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Northrop taps rocket startup Firefly to replace Antares’ Russian engines

Northrop Grumman is partnering with rocket startup Firefly Aerospace to build a new version of its workhorse Antares rocket without Russian-made engines.

The Northrop Grumman Antares rocket, with Cygnus resupply spacecraft onboard, launches from Pad-0A, at NASA's Wallops Flight Facility in Virginia, U.S., April 17, 2019. (Image credit: NASA/Bill Ingalls/Handout via REUTERS)

Northrop Grumman is partnering with rocket startup Firefly Aerospace to build a new version of its workhorse Antares rocket without Russian-made engines that were cut off from the United States after the invasion of Ukraine, the company said on Monday.

The new version of Antares, a rocket which NASA uses to ferry cargo to the International Space Station, will use seven Miranda engines under development by Firefly, Northrop said in a statement, adding that the two companies will later work on an entirely new launch vehicle.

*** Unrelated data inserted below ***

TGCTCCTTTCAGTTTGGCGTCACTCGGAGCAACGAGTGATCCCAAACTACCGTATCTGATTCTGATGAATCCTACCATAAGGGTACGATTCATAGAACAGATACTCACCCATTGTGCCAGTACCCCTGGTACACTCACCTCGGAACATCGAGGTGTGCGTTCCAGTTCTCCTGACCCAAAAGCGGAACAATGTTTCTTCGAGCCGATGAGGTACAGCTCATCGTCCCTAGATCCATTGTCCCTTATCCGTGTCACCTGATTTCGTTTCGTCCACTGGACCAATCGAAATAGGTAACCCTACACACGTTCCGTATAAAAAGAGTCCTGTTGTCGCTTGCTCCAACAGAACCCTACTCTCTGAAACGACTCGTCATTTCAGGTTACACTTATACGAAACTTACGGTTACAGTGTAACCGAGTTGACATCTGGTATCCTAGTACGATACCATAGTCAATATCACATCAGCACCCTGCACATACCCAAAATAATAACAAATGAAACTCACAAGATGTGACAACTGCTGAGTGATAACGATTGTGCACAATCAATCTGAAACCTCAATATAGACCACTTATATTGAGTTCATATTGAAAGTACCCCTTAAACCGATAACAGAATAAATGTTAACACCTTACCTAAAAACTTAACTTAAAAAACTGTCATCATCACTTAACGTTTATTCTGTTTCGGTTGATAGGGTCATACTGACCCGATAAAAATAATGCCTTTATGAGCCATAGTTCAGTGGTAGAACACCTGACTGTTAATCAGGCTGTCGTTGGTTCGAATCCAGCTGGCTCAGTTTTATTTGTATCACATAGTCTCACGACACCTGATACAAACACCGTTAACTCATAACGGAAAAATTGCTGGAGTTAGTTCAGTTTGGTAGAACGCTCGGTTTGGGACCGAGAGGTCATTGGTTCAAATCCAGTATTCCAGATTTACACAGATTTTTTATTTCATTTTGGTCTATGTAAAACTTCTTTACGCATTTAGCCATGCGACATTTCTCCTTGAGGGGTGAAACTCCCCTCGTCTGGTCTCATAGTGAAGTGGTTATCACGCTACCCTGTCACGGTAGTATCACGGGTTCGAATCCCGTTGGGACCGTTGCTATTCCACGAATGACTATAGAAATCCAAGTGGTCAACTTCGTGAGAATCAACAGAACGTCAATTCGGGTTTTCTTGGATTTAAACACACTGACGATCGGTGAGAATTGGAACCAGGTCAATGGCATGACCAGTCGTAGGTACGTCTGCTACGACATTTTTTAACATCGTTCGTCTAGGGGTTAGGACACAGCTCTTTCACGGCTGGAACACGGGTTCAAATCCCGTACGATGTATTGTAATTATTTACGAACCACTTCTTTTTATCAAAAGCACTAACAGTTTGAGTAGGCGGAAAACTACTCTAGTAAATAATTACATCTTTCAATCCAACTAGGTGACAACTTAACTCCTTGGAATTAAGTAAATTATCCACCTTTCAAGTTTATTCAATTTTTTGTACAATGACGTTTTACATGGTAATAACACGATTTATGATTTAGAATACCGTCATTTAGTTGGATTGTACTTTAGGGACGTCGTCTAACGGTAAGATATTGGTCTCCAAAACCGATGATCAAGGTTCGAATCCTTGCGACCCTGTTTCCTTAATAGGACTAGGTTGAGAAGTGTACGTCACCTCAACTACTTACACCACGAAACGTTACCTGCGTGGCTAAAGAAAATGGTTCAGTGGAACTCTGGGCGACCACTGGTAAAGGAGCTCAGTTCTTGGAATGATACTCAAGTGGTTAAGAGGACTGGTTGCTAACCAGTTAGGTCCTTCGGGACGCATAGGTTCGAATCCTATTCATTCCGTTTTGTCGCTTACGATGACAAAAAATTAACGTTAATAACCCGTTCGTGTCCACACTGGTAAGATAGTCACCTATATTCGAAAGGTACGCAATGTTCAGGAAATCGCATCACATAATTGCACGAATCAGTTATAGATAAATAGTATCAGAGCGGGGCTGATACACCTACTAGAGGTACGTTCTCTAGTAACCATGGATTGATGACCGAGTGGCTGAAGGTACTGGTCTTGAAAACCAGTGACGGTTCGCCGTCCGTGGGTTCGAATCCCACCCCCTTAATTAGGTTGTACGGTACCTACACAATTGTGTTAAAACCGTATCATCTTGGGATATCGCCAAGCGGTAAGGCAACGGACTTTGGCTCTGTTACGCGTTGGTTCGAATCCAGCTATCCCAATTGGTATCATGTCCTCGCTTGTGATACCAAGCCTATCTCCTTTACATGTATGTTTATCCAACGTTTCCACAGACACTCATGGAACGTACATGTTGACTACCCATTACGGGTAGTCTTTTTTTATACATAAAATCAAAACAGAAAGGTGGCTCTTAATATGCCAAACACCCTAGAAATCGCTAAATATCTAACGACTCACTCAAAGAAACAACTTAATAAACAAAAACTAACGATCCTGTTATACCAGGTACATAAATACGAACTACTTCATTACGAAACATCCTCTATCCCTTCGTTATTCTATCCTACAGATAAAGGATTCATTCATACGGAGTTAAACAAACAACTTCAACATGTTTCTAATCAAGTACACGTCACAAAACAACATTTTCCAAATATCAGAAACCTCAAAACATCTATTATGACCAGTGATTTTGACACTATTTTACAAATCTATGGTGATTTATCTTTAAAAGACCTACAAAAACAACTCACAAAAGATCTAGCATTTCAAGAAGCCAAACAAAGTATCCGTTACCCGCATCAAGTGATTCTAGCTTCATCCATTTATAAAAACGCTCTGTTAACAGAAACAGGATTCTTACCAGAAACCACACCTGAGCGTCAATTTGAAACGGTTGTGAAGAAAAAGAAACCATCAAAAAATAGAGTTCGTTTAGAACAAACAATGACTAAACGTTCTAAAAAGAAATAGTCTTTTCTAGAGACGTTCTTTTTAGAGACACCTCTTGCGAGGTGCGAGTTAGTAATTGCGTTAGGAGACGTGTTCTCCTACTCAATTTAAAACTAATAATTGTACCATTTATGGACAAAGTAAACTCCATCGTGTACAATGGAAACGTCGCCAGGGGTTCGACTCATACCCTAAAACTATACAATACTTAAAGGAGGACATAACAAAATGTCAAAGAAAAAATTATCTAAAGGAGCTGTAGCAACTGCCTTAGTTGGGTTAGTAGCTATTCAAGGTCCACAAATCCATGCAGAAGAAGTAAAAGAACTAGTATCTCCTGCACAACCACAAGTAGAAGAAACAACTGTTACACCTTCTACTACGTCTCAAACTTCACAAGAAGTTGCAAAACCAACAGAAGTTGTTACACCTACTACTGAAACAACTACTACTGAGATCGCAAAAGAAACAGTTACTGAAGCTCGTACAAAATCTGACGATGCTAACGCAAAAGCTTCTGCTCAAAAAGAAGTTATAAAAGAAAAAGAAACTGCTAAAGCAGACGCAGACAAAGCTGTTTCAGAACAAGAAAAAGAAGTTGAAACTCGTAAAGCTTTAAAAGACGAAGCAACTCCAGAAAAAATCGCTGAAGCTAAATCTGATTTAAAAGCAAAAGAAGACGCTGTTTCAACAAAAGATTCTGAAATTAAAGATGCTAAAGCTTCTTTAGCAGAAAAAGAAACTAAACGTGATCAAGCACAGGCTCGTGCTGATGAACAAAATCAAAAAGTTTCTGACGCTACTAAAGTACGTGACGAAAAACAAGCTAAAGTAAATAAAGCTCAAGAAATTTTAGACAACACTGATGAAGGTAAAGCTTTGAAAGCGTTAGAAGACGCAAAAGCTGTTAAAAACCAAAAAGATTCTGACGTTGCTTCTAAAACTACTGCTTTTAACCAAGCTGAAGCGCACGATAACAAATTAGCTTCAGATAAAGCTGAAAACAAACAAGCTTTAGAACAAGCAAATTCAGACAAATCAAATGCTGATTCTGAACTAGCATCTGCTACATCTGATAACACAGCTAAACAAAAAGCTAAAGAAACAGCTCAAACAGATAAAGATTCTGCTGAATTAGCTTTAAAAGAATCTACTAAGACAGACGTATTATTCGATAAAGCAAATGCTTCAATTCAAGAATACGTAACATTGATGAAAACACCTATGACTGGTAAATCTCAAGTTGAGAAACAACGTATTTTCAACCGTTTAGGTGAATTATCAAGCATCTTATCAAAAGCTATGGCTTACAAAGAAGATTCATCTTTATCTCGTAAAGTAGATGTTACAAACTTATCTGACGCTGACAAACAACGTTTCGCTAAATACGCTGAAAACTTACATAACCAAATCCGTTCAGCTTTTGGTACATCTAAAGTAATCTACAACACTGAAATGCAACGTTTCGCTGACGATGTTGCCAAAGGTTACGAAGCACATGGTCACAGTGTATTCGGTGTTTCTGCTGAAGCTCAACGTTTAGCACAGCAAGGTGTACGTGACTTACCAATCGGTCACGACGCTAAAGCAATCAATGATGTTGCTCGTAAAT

Northrop’s partnership with Firefly comes months after Russia halted deliveries of Antares’ original RD-181 engines in retaliation for sanctions the U.S. levied on Moscow over its Feb. 24 invasion of Ukraine. The delivery halt left Northrop with just two remaining Antares rockets despite several more under contract with NASA.

The Antares rocket launches Northrop’s Cygnus cargo spacecraft to the space station. The company’s final launch using Russian engines is slated for early next year.

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A Northrop spokeswoman told Reuters that the company purchased three Falcon 9 launches from Elon Musk’s SpaceX to launch Cygnus capsules to the space station while Antares 330 is under development. Those Falcon 9 missions will launch in late 2023 and 2024.

Northrop’s statement did not specify the value of the Firefly partnership or when it expects to launch the new Antares 330 rocket.

“Through our collaboration, we will first develop a fully domestic version of our Antares rocket, the Antares 330, for Cygnus space station commercial resupply services, followed by an entirely new medium class launch vehicle,” Scott Lehr, vice president of Northrop’s launch and missile defense unit, said in a press release.

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A pair of RD-181 engines have long powered the Antares rocket. Northrop previously said it was exploring other rockets for Cygnus after Russia’s decision to cut off engine deliveries.

First published on: 10-08-2022 at 01:05:56 pm
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